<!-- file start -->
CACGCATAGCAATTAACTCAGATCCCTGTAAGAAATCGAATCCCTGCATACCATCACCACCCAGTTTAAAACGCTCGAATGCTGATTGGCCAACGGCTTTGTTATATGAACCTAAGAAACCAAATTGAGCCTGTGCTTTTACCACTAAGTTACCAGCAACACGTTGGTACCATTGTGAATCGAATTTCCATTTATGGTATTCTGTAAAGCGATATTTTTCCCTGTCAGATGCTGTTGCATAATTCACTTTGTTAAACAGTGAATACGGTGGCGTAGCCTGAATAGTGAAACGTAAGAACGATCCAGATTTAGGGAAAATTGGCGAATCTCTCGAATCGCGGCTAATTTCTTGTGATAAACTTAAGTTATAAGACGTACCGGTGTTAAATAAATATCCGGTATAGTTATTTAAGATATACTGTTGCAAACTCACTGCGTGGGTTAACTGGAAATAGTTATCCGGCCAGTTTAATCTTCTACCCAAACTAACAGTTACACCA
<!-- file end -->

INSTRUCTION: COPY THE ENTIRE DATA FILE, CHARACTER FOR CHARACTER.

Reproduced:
CACGCATAGCAATTAACTCAGATCCCTGTAAGAAATCGAATCCCTGCATACCATCACCACCCAGTTTAAAACGCTCGAATGCTGATTGGCCAACGGCTTTGTTATATGAACCTAAGAAACCAAATTGAGCCTGTGCTTTTACCACTAAGTTACCAGCAACACGTTGGTACCATTGTGAATCGAATTTCCATTTATGGTATTCTGTAAAGCGATATTTTTCCCTGTCAGATGCTGTTGCATAATTCACTTTGTTAAACAGTGAATACGGTGGCGTAGCCTGAATAGTGAAACGTAAGAACGATCCAGATTTAGGGAAAATTGGCGAATCTCTCGAATCGCGGCTAATTTCTTGTGATAAACTTAAGTTATAAGACGTACCGGTGTTAAATAAATATCCGGTATAGTTATTTAAGATATACTGTTGCAAACTCACTGCGTGGGTTAACTGGAAATAGTTATCCGGCCAGTTTAATCTTCTACCCAAACTAACAGTTACACCA